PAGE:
Health & Safety

September 27, 2012

Retired NFL player speaks about seeking help for mental illness

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Natalie Lakosil
Staff Writer
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Herschel Walker signs a copy of his book, “Breaking Free: My Life with Dissociative Identity Disorder,” for Angel and James Weathers at the Thunder Mountain Activity Centre on Sept. 20. The Weathers have a child who suffers from DID like Walker.

Retired national football league player and mixed martial arts fighter, Herschel Walker, visited Fort Huachuca Sept. 20 to discuss the importance of seeking help for mental illness.

Walker, who is diagnosed with dissociative identity disorder or multiple personalities, visits installations, speaking with Soldiers about the importance of asking for help.

“There is no shame in asking for help and that’s what I am here to say, if you … or your friend is struggling with anything, there is no shame in asking for help because I have [done it], and it’s been the best thing in the world to happen to me,” Walker told members of the Fort Huachuca Warrior Transition Unit.

“We all have problems. We get too ashamed of our problems that we try to hide them, but I am here to tell you right now there isn’t shame in admitting that you have a problem, because admitting I had a problem was the best thing that ever happened to me,” he added.

He also met with Fort Huachuca Garrison Commander Col. Dan McFarland, Lt. Col. Chris Milstead, Raymond W. Bliss Army Medical Center, and psychologist Lt. Col. John Via, U.S. Army Intelligence Center of Excellence. McFarland gave Walker a brief history of the fort and what makes the installation different from others. Milstead and Via discussed mental health issues in the military.

“We have got more psychologists, more psychiatrists, more everything, more money to our behavioral health assets to take care of our Soldiers. … We have made some progress but we need to make more progress in making it acceptable and you talked about that,” Milstead told Walker. “Make it more acceptable for Soldiers to ask for help when they need help, not make it a negative stigma, and it certainly helps to have one of the most famous sports stars around to come out and tell our young folks, sometimes people need help. We can have all those assets available but it won’t work if people don’t make use of it, so I appreciate you coming.”

Walker discussed how after visiting installations across the United States, he sees that most of the leaders have been open to his message. “I think that is what makes it great; you guys are really really trying to get ahead of it and it makes a really big difference,” he said.

While meeting with the commander and medical personnel, Walker was informed of the numbers the Army has been seeing regarding mental health help.

“The rates have more than doubled on how much demand there is now. It is up to 20 percent of service members that are endorsing systems now on something they can get help with, increased from 10 percent in 2005 to 20 percent in 2010. … So it is important to get the message out, that it works, you can come out on the other side stronger than you have ever been,” Via told Walker.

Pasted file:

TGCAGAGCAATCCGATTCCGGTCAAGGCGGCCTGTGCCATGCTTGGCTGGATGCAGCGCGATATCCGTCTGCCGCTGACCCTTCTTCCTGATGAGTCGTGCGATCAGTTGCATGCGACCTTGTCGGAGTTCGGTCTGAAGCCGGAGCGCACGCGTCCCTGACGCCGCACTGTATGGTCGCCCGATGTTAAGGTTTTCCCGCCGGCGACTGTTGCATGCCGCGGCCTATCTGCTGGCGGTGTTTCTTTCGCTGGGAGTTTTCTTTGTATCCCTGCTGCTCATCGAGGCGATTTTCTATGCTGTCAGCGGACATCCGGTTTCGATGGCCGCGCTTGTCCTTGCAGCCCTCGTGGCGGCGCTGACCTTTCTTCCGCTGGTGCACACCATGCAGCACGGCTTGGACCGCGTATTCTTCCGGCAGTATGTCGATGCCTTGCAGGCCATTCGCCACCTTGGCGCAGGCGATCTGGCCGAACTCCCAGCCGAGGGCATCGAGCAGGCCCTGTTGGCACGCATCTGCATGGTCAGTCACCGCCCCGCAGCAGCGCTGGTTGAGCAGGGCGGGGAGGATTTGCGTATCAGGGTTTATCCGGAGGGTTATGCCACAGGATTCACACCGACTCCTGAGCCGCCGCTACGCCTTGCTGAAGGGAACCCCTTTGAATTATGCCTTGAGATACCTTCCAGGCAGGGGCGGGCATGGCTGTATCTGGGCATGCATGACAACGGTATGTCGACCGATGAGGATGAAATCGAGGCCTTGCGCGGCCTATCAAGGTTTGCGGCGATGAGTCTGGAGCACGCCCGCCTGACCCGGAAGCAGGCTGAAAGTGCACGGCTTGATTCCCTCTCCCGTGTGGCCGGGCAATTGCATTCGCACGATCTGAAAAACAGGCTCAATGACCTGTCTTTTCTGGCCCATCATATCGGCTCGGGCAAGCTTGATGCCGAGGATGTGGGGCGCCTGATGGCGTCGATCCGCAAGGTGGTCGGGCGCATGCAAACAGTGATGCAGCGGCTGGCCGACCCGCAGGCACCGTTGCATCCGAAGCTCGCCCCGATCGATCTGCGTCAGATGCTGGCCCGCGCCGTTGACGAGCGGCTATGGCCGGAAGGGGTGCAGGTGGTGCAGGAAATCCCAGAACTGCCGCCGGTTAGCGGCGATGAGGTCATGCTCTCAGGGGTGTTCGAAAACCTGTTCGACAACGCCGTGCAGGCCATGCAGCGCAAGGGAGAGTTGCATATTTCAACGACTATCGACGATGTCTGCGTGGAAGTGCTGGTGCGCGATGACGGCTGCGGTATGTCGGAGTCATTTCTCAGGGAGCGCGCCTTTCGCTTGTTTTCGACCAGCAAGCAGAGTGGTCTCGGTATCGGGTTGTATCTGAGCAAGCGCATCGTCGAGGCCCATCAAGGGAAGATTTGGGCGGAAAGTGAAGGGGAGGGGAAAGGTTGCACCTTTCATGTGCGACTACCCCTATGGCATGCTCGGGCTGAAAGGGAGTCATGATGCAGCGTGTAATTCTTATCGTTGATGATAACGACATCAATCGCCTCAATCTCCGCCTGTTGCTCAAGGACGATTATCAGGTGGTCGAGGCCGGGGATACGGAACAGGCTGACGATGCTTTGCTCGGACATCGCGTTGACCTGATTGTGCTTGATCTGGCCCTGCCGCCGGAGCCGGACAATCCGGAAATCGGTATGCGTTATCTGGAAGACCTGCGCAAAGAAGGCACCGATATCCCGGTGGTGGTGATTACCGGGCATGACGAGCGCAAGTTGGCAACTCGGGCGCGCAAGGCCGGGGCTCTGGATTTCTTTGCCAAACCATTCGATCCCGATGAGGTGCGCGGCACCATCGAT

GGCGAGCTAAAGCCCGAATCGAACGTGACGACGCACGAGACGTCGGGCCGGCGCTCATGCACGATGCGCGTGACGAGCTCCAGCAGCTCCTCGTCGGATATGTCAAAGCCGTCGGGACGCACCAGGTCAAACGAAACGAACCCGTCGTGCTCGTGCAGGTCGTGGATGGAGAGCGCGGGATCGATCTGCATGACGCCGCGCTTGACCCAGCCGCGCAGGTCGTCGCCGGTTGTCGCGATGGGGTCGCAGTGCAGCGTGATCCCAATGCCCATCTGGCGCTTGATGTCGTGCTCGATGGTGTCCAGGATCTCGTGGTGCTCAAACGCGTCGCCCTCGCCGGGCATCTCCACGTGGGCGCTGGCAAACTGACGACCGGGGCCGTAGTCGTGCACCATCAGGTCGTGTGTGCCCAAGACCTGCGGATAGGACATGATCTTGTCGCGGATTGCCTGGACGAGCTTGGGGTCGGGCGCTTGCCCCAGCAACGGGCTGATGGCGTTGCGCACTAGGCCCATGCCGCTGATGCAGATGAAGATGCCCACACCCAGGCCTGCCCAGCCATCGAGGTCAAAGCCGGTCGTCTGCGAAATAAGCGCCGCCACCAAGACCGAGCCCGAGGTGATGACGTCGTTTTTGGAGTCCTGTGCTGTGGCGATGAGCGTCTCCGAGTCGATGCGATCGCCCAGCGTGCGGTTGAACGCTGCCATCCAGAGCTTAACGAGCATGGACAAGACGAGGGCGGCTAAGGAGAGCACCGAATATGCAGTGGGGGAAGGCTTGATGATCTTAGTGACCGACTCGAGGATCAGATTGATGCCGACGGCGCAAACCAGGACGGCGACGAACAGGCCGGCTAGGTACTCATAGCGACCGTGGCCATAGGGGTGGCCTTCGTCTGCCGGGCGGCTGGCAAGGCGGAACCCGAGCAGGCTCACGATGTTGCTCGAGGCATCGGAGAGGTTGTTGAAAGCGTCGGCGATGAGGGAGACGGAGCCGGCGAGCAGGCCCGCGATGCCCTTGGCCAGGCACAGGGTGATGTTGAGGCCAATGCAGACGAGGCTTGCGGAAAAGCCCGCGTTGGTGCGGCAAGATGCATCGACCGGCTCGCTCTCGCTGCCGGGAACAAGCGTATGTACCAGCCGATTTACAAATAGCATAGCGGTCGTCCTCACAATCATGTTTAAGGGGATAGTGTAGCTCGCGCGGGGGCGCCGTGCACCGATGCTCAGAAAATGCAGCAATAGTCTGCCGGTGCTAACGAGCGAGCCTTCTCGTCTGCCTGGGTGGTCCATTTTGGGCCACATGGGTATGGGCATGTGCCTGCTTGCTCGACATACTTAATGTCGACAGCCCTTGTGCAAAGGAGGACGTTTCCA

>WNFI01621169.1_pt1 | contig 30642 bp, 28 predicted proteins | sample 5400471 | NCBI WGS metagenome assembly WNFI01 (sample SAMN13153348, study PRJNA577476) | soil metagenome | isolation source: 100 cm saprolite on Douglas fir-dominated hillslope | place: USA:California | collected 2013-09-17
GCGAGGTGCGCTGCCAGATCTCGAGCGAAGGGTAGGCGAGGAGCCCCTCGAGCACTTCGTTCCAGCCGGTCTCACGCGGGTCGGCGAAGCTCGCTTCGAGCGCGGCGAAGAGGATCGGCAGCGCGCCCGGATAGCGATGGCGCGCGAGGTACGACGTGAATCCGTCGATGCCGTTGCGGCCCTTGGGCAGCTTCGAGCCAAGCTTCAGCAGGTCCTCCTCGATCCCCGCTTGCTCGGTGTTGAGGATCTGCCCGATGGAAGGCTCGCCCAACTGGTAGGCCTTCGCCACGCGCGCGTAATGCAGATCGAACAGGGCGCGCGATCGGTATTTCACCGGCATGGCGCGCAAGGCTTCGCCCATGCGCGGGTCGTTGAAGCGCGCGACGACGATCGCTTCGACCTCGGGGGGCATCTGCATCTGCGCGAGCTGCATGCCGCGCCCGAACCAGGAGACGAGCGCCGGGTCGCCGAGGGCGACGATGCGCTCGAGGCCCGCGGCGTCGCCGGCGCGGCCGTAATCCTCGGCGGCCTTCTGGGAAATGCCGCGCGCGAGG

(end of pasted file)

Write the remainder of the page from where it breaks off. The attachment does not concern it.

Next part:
Walker ended the day at the Thunder Mountain Activity Centre in front of more than 300 attendees. He spoke once again about the importance of asking for help if someone needs it and his personal struggles.

“We get down and think we are in hell, down in the trash, think we can’t make it anymore, but that’s God saying ‘get up, I don’t care how many times you get knocked down you get up and there will be light at the end of the tunnel.’ … You have to get up, you can’t stay down, you have to get up,” he told the crowd.

Walker described how he always dreamt of becoming a Marine but flipped a coin and took the college route instead. He attended the University of Georgia. He also told the crowd his main reason for wanting to be a Marine and working out as a child was because of his anger towards everyone in his life that had put him down.

“It’s strange because people look at me as being this football player, and they don’t know as a little kid growing up I used to have a speech impediment where I would stutter so bad I couldn’t put a sentence together and I used to be a little overweight. … It didn’t really make me feel good about who I was,” Walker said.

“So it was strange because I decided after getting beat up one day, ‘enough of this beating, I am tired of getting beat up.’ As I went home, I started doing this crazy amount of push ups and sit ups, I’m not a weightlifter, and that’s how I started working out and because I believed in that, I started to get a little bit bigger. And I taught myself to read and all that stuff, I had teachers put me in the corner, told me I couldn’t learn and I taught myself to learn,” he added.

Walker briefly touched on his family life, “my son, he’s 12, opened my eyes to how beautiful the world is. If I had not gone to get help, what kind of relationship would he and I have today? That’s what is so important to me, that this little boy that I love — my joy.”

Walker also signed autographs and took pictures after his presentation with everyone who wanted one.




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